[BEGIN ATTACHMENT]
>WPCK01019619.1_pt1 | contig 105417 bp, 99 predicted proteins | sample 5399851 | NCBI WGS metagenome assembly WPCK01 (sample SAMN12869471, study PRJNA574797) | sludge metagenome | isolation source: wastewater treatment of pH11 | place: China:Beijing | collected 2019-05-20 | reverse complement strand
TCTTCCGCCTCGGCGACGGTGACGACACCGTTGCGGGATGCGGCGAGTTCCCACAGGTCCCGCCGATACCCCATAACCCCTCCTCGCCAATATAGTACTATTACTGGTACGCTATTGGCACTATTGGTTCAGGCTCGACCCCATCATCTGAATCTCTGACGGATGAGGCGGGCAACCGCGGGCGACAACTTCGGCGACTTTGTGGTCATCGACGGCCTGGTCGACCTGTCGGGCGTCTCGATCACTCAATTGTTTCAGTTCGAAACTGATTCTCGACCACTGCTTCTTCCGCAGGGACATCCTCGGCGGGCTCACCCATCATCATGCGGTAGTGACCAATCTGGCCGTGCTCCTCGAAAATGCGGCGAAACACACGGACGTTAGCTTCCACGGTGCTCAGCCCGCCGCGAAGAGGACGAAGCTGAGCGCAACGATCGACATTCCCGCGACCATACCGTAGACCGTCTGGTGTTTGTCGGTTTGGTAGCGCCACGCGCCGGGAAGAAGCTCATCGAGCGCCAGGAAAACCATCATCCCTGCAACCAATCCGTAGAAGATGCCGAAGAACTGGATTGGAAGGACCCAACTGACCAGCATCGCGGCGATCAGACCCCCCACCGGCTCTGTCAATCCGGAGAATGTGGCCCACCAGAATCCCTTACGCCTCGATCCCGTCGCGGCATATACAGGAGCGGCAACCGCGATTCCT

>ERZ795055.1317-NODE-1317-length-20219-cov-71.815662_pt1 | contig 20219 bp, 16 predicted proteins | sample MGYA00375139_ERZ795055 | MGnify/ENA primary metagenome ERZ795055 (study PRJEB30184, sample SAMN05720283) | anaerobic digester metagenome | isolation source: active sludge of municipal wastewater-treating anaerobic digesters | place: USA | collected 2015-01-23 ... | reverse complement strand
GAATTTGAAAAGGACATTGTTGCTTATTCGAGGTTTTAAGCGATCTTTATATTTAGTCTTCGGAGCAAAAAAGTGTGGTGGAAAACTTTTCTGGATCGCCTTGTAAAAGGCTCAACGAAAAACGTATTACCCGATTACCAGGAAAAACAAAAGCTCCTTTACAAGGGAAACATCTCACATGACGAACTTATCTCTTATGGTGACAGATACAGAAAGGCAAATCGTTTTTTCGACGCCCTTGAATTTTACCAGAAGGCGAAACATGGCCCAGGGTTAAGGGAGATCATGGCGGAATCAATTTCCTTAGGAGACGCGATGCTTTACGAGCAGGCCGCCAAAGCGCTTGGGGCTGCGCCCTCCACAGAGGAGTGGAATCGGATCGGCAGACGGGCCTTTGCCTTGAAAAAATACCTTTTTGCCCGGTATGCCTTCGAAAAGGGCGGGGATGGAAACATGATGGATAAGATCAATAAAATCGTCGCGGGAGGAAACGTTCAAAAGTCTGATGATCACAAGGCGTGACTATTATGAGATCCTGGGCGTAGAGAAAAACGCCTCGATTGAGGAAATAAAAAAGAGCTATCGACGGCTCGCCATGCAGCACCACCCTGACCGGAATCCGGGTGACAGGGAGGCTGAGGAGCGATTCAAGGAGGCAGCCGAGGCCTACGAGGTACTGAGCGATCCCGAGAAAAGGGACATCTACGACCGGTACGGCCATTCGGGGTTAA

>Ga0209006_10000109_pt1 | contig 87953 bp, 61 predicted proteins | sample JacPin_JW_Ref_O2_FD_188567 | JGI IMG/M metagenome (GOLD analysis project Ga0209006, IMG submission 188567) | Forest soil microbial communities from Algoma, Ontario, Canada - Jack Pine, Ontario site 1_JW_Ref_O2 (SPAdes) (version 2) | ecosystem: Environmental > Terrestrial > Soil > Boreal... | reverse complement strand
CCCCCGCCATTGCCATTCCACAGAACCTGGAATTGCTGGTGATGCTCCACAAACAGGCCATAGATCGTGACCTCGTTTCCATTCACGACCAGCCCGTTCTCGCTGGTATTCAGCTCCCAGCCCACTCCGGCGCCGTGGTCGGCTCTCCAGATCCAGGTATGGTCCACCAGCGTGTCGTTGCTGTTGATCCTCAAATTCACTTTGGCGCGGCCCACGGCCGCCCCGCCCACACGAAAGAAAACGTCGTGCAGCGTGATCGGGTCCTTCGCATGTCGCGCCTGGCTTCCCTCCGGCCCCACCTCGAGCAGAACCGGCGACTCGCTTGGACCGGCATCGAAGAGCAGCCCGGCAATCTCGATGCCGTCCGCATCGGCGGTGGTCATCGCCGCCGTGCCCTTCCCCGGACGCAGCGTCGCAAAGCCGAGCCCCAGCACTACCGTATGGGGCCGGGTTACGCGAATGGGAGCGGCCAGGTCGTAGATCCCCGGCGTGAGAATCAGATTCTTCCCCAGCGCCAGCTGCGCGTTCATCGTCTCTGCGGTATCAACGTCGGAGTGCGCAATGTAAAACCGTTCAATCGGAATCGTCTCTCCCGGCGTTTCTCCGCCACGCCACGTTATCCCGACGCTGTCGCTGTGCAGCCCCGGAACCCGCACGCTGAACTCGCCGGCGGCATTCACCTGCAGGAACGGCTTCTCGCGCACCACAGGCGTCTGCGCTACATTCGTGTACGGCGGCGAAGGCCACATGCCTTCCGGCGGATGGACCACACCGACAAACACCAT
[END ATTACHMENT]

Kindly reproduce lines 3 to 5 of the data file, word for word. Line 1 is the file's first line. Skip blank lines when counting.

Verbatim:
>ERZ795055.1317-NODE-1317-length-20219-cov-71.815662_pt1 | contig 20219 bp, 16 predicted proteins | sample MGYA00375139_ERZ795055 | MGnify/ENA primary metagenome ERZ795055 (study PRJEB30184, sample SAMN05720283) | anaerobic digester metagenome | isolation source: active sludge of municipal wastewater-treating anaerobic digesters | place: USA | collected 2015-01-23 ... | reverse complement strand
GAATTTGAAAAGGACATTGTTGCTTATTCGAGGTTTTAAGCGATCTTTATATTTAGTCTTCGGAGCAAAAAAGTGTGGTGGAAAACTTTTCTGGATCGCCTTGTAAAAGGCTCAACGAAAAACGTATTACCCGATTACCAGGAAAAACAAAAGCTCCTTTACAAGGGAAACATCTCACATGACGAACTTATCTCTTATGGTGACAGATACAGAAAGGCAAATCGTTTTTTCGACGCCCTTGAATTTTACCAGAAGGCGAAACATGGCCCAGGGTTAAGGGAGATCATGGCGGAATCAATTTCCTTAGGAGACGCGATGCTTTACGAGCAGGCCGCCAAAGCGCTTGGGGCTGCGCCCTCCACAGAGGAGTGGAATCGGATCGGCAGACGGGCCTTTGCCTTGAAAAAATACCTTTTTGCCCGGTATGCCTTCGAAAAGGGCGGGGATGGAAACATGATGGATAAGATCAATAAAATCGTCGCGGGAGGAAACGTTCAAAAGTCTGATGATCACAAGGCGTGACTATTATGAGATCCTGGGCGTAGAGAAAAACGCCTCGATTGAGGAAATAAAAAAGAGCTATCGACGGCTCGCCATGCAGCACCACCCTGACCGGAATCCGGGTGACAGGGAGGCTGAGGAGCGATTCAAGGAGGCAGCCGAGGCCTACGAGGTACTGAGCGATCCCGAGAAAAGGGACATCTACGACCGGTACGGCCATTCGGGGTTAA

>Ga0209006_10000109_pt1 | contig 87953 bp, 61 predicted proteins | sample JacPin_JW_Ref_O2_FD_188567 | JGI IMG/M metagenome (GOLD analysis project Ga0209006, IMG submission 188567) | Forest soil microbial communities from Algoma, Ontario, Canada - Jack Pine, Ontario site 1_JW_Ref_O2 (SPAdes) (version 2) | ecosystem: Environmental > Terrestrial > Soil > Boreal... | reverse complement strand